Uganda had responded to the pandemic in a number of ways. There had been strong coalitions of national and international forces to fight the virus. Sexual aids control programmes had been established in many key sectors of society. The Church, NGOs and community-based organizations had made useful contributions in the fight against AIDS. A key intervention had been a high profile public health-education programme. Under a UNAIDS-sponsored programme, 1,000 people had been treated for AIDS at a cost of $12,000 per patient per year. That cost, however, was prohibitive to poor countries like his. Political will had also contributed immensely to participation in HIV/AIDS research efforts.

He said recent research had resulted in a drug which prevented mother-to- child infection. The new drug could reduce infection by 50 per cent in comparison to AZT. It cost about $4 per person in contrast to the $150 per person for AZT. Uganda had also started to test vaccine candidates. There had been success in achieving behavioural change -– large numbers of people were sticking to one partner and were now using condoms which had previously been regarded as taboo. HIV/AIDS had also been destigmatized, and many people were now turning up to be tested. There was now a declining prevalence of the disease in the country; however, challenges remained, since the epidemic rate was still very high.

TIMOTHY STAMPS, Minister of Health of Zimbabwe, said the world had recently been through a highly expensive and largely uncoordinated exercise to eliminate the risk of some people losing money and data, or of some people disrupting their busy schedules. There was a sense of wonder that intelligent beings in the metropolitan countries could be so oblivious to what had happened in Africa in the past 15 years. An estimated $600 billion had been spent on a largely irrelevant threat -- if that threat had ever existed -- while the world at large had laconically watched the exponential growth of the HIV epidemic in areas not materially linked to the growth of the international economy.

He said that while Zimbabwe had accepted the repeated canard from international agencies that, except for one country, there was no political leadership in Africa on the AIDS issue, his country was one of many that had achieved the impossible. It had induced its populations to understand that the exercise of a completely normal, necessary and entirely pleasurable human function could have fatal consequences.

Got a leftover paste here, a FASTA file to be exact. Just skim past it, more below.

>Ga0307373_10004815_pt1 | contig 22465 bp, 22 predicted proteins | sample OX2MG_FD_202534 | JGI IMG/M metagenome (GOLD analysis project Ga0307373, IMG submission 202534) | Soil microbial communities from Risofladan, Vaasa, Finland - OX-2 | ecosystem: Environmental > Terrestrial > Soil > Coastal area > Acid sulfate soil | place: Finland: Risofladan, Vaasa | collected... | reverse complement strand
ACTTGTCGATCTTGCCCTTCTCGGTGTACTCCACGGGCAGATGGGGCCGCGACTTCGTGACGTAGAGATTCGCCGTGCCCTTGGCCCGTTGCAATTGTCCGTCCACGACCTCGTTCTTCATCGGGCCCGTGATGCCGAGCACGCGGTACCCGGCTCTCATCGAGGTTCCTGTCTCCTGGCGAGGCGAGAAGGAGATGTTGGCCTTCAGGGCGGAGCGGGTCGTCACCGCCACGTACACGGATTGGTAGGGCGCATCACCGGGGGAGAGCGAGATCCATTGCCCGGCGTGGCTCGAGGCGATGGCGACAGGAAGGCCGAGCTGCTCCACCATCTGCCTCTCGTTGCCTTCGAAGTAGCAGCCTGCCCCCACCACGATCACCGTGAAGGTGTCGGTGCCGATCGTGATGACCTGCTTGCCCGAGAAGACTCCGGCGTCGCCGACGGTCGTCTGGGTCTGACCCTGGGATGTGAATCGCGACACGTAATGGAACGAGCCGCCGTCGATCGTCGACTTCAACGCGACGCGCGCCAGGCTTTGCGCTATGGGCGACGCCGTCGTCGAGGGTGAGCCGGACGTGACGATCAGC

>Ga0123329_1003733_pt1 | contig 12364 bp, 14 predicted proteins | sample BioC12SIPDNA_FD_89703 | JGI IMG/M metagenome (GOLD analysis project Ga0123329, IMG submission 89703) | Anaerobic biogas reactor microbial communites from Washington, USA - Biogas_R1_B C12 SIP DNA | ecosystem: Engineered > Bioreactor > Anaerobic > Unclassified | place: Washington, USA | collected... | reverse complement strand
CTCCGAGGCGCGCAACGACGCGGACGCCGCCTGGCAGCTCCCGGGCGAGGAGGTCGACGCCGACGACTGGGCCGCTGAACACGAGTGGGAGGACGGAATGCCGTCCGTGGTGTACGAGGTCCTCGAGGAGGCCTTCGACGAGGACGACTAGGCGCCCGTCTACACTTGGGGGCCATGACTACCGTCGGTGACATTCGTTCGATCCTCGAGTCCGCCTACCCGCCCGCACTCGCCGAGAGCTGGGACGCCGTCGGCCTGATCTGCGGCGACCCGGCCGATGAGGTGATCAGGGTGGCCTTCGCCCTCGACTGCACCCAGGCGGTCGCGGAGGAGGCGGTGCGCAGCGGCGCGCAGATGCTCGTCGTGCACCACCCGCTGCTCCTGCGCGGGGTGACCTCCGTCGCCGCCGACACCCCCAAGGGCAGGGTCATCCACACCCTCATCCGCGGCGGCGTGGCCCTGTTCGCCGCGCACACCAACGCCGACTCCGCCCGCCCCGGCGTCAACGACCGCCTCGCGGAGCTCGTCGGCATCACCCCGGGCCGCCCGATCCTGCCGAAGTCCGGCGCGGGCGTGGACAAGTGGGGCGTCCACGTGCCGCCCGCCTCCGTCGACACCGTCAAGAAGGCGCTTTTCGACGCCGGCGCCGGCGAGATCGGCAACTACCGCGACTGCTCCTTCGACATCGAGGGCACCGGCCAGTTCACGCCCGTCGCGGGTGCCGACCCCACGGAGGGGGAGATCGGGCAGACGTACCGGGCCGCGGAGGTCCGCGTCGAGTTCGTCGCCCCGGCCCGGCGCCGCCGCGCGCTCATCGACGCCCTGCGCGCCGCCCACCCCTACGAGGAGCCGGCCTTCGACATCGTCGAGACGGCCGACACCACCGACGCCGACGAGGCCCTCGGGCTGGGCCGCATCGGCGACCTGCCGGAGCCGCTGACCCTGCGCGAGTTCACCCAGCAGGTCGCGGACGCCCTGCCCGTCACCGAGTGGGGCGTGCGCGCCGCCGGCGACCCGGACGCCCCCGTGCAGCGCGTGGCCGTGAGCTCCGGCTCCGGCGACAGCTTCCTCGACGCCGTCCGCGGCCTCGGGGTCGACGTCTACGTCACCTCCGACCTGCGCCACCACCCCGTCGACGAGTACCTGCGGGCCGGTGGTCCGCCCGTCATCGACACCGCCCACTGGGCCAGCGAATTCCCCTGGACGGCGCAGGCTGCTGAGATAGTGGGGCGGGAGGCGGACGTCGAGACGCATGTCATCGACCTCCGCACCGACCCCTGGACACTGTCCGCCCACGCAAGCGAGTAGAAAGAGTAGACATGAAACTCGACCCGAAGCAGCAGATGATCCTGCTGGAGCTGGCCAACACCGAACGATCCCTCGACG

Zimbabwe, he said, was currently experiencing one of the highest HIV seropositivity rates in the world. Whether those rates would change as a result of statistically valid reports from the country's newly established Voluntary Counselling and Testing centres, where healthy people sought to determine their HIV seropositivity, was eagerly awaited. The approximately 8,000 voluntary blood donors had consistently shown much lower rates of seropositivity, which were progressively declining, as well as showing a dramatic reduction in seroconversion rates since 1994. That was an indication that positive behaviour change was realistically achievable. Uniquely in Africa, Zimbabwe had screened all donated blood for HIV since September 1985.

He said that his country, which lost nearly 1,000 people a week to HIV/AIDS, had no access to modern therapies. Was that merely a lack of understanding or a new form of racial discrimination or another ethnic cleansing process? The rich nations railed extensively against the mistreatment of two journalists in Zimbabwe, and yet the country was supposed to accept that withholding available therapies from those who needed them was not an offence against human rights, the right to health being one of the paramount, universal rights.

The meeting suspended at 1 p.m.

When the meeting resumed at 2:40 p.m., PETER VAN WALSUM (Netherlands) said the impact of AIDS was a legitimate aspect for an open meeting of the Security Council. The interface between AIDS and conflict in Africa seemed to be obvious. AIDS was a health problem, but one that devastated whole economies, overwhelmed entire public health systems, and ultimately tended to destroy the very fabric of complete societies. As such, it was responsible for an unprecedented degree of gloom and despair, which, in itself, was one of the most virulent seeds of conflict.